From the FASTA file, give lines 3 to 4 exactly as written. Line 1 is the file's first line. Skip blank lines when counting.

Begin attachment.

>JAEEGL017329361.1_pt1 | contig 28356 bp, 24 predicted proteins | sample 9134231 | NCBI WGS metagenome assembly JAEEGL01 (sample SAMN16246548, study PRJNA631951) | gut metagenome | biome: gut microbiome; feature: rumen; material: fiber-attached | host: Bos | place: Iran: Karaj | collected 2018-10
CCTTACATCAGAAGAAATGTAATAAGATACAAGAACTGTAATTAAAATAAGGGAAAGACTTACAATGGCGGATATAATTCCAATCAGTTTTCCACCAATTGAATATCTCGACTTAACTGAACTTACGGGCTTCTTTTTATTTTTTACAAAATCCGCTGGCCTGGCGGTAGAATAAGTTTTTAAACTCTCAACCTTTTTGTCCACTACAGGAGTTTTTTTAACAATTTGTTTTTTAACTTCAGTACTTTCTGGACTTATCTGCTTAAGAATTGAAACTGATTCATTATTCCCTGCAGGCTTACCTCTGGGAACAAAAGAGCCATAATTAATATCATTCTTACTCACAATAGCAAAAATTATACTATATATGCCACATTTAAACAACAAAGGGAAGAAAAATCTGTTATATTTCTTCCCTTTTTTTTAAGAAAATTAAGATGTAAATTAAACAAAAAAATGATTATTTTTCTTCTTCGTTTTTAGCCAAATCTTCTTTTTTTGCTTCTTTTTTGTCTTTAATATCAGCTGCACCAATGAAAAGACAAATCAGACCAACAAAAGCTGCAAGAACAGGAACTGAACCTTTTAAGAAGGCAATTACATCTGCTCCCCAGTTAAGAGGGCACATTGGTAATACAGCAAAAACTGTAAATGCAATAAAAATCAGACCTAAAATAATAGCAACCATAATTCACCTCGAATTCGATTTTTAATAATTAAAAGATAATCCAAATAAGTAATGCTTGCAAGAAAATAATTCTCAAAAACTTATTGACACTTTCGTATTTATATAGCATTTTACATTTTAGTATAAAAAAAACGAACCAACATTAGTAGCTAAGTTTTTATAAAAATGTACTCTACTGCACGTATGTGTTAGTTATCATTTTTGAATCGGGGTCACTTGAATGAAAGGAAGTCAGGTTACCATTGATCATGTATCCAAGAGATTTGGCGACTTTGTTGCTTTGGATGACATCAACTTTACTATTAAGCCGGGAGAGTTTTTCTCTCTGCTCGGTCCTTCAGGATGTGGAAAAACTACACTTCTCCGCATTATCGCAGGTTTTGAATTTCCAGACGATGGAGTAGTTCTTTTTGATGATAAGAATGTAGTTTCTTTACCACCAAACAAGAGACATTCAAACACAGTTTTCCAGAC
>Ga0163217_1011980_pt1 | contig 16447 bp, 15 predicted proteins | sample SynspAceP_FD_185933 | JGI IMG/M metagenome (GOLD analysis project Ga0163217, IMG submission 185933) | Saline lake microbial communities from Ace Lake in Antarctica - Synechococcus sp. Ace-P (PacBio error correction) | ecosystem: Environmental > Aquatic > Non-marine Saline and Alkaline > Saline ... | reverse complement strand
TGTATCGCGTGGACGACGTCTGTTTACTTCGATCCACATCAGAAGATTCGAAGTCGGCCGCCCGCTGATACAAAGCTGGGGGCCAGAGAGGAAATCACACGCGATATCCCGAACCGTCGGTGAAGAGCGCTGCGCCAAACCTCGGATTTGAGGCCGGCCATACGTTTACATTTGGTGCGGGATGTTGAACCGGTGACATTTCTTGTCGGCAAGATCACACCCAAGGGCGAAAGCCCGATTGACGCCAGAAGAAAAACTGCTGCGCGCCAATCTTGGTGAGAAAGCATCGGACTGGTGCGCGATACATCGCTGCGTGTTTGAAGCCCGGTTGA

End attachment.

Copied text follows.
>Ga0163217_1011980_pt1 | contig 16447 bp, 15 predicted proteins | sample SynspAceP_FD_185933 | JGI IMG/M metagenome (GOLD analysis project Ga0163217, IMG submission 185933) | Saline lake microbial communities from Ace Lake in Antarctica - Synechococcus sp. Ace-P (PacBio error correction) | ecosystem: Environmental > Aquatic > Non-marine Saline and Alkaline > Saline ... | reverse complement strand
TGTATCGCGTGGACGACGTCTGTTTACTTCGATCCACATCAGAAGATTCGAAGTCGGCCGCCCGCTGATACAAAGCTGGGGGCCAGAGAGGAAATCACACGCGATATCCCGAACCGTCGGTGAAGAGCGCTGCGCCAAACCTCGGATTTGAGGCCGGCCATACGTTTACATTTGGTGCGGGATGTTGAACCGGTGACATTTCTTGTCGGCAAGATCACACCCAAGGGCGAAAGCCCGATTGACGCCAGAAGAAAAACTGCTGCGCGCCAATCTTGGTGAGAAAGCATCGGACTGGTGCGCGATACATCGCTGCGTGTTTGAAGCCCGGTTGA